He turned to pen stories. The following year, ‘Life Line’ became his first ever story to be published in the August issue of Astounding Science-Fiction. In November, his second published story ‘Misfit’ was published.
Soon, he gained the reputation of being a leader of the new movement toward social science fiction. During World War II, he studied aeronautical engineering to serve at the Philadelphia Naval Shipyard in Pennsylvania.
He continued to pursue his writing career but progressed from fiction tales to non-fiction on political topics. In February 1947 came his first of the four influential short stories, ‘The Green Hills of Earth’ published at the Saturday Evening Post magazine.
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From 1947 through 1959, he penned a series of juvenile novels for Charles Scribner’s Sons publishing company, releasing one book every autumn. Some of the books included, ‘Have Space Suit –Will Travel’, ‘Farmer in the Sky’, ‘Starman Jones’, ‘Red Planet’ and so on.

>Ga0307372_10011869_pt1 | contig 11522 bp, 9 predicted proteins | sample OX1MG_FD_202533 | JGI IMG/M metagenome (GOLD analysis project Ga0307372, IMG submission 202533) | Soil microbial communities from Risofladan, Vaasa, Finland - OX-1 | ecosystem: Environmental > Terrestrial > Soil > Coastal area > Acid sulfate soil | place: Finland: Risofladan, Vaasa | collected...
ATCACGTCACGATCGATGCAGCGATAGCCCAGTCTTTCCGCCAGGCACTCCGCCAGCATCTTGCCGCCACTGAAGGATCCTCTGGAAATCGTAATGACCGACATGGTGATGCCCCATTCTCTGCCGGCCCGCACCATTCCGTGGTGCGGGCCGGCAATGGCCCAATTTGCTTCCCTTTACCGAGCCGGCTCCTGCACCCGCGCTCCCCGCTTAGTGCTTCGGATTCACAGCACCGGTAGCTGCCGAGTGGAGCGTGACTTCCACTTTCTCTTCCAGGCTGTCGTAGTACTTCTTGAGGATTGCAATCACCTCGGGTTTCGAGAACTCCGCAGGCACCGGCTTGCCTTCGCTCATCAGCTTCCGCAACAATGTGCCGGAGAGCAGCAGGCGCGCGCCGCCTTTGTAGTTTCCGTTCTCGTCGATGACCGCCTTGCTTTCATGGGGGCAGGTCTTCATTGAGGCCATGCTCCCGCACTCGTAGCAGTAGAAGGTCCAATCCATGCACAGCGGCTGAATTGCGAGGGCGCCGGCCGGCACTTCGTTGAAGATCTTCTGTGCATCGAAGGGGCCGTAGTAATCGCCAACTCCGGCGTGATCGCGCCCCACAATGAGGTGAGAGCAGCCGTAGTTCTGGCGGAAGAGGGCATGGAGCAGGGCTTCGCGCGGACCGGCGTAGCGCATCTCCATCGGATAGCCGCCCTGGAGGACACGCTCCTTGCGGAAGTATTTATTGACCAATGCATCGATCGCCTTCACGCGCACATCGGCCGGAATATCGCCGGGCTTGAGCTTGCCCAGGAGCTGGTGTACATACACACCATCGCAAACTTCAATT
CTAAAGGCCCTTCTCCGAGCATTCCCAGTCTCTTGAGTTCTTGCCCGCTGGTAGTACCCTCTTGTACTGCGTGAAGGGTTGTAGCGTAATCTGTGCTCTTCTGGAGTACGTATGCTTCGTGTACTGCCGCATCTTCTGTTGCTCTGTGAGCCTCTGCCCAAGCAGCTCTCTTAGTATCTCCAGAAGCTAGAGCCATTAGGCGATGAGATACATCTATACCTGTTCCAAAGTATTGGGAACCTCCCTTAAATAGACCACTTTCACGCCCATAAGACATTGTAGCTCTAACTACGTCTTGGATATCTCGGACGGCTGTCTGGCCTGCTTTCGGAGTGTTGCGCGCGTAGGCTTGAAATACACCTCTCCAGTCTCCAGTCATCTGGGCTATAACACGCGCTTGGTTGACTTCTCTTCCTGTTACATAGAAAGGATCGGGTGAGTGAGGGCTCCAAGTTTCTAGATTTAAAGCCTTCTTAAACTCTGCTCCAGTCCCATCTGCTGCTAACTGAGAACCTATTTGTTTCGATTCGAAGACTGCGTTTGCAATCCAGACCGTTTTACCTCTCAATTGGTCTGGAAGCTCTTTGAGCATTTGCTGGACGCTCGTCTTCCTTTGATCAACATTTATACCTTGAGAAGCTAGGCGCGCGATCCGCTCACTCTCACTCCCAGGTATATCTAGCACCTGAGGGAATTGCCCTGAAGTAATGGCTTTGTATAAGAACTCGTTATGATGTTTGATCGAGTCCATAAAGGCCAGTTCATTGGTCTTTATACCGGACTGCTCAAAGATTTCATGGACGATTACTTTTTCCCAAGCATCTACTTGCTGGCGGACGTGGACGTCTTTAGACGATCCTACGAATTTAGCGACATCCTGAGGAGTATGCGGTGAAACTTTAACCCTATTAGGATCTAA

In 1950, he co-wrote the script and invented the effects in the Academy Award winning documentary-like film, ‘Destination Moon’.
In 1952, he started writing for Boy’s Life. The same year, he along with his wife penned an article titled, ‘A House to Make Life Easy’ wherein both gave in their input. The article presented some novel and innovative features.
In 1953, he undertook a voyage along with his wife, travelling round the world. Inspired by his travels, he penned a book, ‘Tramp Royale’. Though the book found no takers then, it later provided background material for science fiction novels.
In 1958, a full-paged article on Colorado Springs newspaper urging US to stop nuclear testing unilaterally outraged him and led to the formation of the Patrick Henry League. For the next couple of weeks, he wrote counter articles, attacking the Communist-line of thinking and urging others to support the same.
The constraints of writing novels for children creatively impounded him. Soon, he released himself from the shackles by finding himself a new publisher. He then switched to more mature write-ups. His last juvenile novel was ‘Starship Troopers’ published in 1959.